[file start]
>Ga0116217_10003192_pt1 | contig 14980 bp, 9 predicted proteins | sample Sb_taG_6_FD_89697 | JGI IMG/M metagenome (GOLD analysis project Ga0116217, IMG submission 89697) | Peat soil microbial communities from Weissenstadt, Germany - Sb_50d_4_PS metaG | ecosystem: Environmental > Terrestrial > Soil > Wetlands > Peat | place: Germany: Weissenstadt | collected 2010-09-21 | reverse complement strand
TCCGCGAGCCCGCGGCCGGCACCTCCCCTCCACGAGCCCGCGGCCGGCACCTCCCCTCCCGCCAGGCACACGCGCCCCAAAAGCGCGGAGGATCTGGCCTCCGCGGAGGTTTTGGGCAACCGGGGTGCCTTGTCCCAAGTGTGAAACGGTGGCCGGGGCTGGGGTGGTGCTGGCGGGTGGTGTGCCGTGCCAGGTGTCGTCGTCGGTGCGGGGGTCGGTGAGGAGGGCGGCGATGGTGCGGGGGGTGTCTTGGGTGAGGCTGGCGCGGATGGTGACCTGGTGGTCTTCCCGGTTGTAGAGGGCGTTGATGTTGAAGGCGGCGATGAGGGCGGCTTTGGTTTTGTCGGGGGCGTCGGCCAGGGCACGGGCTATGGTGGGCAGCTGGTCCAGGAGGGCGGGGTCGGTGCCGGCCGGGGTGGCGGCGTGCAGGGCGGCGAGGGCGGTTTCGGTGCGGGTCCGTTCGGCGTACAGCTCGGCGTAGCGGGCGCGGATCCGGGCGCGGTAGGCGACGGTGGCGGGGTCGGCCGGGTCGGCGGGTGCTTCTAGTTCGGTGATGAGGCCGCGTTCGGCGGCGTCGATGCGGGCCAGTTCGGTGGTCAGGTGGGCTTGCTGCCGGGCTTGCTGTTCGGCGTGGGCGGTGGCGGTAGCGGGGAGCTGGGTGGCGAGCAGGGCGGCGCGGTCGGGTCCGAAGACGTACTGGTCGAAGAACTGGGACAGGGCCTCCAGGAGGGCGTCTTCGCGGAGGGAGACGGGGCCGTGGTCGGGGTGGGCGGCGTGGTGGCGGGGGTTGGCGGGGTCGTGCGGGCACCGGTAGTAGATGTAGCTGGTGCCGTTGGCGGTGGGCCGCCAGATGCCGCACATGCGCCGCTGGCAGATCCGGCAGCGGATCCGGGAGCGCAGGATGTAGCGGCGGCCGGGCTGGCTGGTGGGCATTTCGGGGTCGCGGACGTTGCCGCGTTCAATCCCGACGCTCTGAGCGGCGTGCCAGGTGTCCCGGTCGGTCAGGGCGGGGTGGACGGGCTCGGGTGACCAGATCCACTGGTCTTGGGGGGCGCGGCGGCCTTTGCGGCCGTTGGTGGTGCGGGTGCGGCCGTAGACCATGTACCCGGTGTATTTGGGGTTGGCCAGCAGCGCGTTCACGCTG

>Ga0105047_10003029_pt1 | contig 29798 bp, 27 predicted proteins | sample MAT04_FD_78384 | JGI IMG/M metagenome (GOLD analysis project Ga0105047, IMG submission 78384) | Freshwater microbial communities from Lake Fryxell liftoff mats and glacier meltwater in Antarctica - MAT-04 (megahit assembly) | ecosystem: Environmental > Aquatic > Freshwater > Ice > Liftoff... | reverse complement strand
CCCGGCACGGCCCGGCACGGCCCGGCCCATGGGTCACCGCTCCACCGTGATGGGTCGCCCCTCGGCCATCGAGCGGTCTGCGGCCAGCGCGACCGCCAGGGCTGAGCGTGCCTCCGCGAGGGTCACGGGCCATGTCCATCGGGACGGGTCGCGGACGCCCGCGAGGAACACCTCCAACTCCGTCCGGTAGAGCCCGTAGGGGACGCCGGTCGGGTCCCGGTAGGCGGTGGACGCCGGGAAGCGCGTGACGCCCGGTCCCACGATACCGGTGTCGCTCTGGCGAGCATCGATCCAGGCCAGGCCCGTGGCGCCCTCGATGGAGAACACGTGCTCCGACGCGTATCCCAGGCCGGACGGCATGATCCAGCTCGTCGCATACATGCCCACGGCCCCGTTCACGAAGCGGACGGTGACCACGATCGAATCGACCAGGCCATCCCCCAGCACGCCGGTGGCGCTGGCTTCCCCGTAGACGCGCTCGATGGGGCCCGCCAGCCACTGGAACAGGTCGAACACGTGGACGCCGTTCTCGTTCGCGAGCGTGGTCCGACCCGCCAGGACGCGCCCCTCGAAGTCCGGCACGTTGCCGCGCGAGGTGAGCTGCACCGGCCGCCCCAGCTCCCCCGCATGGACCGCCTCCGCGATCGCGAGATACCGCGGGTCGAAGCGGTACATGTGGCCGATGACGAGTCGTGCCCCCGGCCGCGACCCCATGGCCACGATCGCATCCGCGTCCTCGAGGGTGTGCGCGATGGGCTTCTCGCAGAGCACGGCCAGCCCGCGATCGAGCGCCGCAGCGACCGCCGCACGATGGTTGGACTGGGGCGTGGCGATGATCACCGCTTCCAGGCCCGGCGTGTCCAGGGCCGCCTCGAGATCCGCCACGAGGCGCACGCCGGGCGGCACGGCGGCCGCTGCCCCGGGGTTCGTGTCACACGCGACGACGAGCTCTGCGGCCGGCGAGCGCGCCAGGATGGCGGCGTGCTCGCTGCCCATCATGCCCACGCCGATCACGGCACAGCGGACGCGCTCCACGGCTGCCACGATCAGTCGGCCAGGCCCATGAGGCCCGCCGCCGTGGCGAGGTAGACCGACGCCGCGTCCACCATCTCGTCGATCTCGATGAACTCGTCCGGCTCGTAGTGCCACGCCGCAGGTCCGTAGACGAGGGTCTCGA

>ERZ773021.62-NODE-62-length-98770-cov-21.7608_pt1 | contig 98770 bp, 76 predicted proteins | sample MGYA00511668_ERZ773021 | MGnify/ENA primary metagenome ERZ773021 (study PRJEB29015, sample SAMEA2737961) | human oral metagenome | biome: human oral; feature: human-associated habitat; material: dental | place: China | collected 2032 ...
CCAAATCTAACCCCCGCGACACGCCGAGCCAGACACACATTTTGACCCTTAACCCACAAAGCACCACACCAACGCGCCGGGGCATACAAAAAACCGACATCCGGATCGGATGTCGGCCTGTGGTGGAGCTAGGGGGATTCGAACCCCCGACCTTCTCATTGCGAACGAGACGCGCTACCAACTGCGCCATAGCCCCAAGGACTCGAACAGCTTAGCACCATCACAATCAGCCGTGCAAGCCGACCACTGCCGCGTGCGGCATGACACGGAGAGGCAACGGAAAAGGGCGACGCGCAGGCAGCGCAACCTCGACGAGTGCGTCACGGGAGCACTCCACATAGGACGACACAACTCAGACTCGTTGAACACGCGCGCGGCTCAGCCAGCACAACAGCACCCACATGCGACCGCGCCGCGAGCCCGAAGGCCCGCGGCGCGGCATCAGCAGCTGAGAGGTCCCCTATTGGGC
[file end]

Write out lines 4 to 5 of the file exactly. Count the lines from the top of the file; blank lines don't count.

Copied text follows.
CCCGGCACGGCCCGGCACGGCCCGGCCCATGGGTCACCGCTCCACCGTGATGGGTCGCCCCTCGGCCATCGAGCGGTCTGCGGCCAGCGCGACCGCCAGGGCTGAGCGTGCCTCCGCGAGGGTCACGGGCCATGTCCATCGGGACGGGTCGCGGACGCCCGCGAGGAACACCTCCAACTCCGTCCGGTAGAGCCCGTAGGGGACGCCGGTCGGGTCCCGGTAGGCGGTGGACGCCGGGAAGCGCGTGACGCCCGGTCCCACGATACCGGTGTCGCTCTGGCGAGCATCGATCCAGGCCAGGCCCGTGGCGCCCTCGATGGAGAACACGTGCTCCGACGCGTATCCCAGGCCGGACGGCATGATCCAGCTCGTCGCATACATGCCCACGGCCCCGTTCACGAAGCGGACGGTGACCACGATCGAATCGACCAGGCCATCCCCCAGCACGCCGGTGGCGCTGGCTTCCCCGTAGACGCGCTCGATGGGGCCCGCCAGCCACTGGAACAGGTCGAACACGTGGACGCCGTTCTCGTTCGCGAGCGTGGTCCGACCCGCCAGGACGCGCCCCTCGAAGTCCGGCACGTTGCCGCGCGAGGTGAGCTGCACCGGCCGCCCCAGCTCCCCCGCATGGACCGCCTCCGCGATCGCGAGATACCGCGGGTCGAAGCGGTACATGTGGCCGATGACGAGTCGTGCCCCCGGCCGCGACCCCATGGCCACGATCGCATCCGCGTCCTCGAGGGTGTGCGCGATGGGCTTCTCGCAGAGCACGGCCAGCCCGCGATCGAGCGCCGCAGCGACCGCCGCACGATGGTTGGACTGGGGCGTGGCGATGATCACCGCTTCCAGGCCCGGCGTGTCCAGGGCCGCCTCGAGATCCGCCACGAGGCGCACGCCGGGCGGCACGGCGGCCGCTGCCCCGGGGTTCGTGTCACACGCGACGACGAGCTCTGCGGCCGGCGAGCGCGCCAGGATGGCGGCGTGCTCGCTGCCCATCATGCCCACGCCGATCACGGCACAGCGGACGCGCTCCACGGCTGCCACGATCAGTCGGCCAGGCCCATGAGGCCCGCCGCCGTGGCGAGGTAGACCGACGCCGCGTCCACCATCTCGTCGATCTCGATGAACTCGTCCGGCTCGTAGTGCCACGCCGCAGGTCCGTAGACGAGGGTCTCGA

>ERZ773021.62-NODE-62-length-98770-cov-21.7608_pt1 | contig 98770 bp, 76 predicted proteins | sample MGYA00511668_ERZ773021 | MGnify/ENA primary metagenome ERZ773021 (study PRJEB29015, sample SAMEA2737961) | human oral metagenome | biome: human oral; feature: human-associated habitat; material: dental | place: China | collected 2032 ...